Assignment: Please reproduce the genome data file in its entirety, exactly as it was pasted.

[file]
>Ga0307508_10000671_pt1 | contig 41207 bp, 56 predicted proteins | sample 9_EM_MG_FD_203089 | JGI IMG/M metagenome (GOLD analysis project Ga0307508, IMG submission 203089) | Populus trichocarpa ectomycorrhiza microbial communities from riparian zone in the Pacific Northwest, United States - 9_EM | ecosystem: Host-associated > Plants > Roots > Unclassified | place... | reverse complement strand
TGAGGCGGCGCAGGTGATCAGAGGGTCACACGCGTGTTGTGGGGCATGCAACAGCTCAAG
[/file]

>Ga0307508_10000671_pt1 | contig 41207 bp, 56 predicted proteins | sample 9_EM_MG_FD_203089 | JGI IMG/M metagenome (GOLD analysis project Ga0307508, IMG submission 203089) | Populus trichocarpa ectomycorrhiza microbial communities from riparian zone in the Pacific Northwest, United States - 9_EM | ecosystem: Host-associated > Plants > Roots > Unclassified | place... | reverse complement strand
TGAGGCGGCGCAGGTGATCAGAGGGTCACACGCGTGTTGTGGGGCATGCAACAGCTCAAG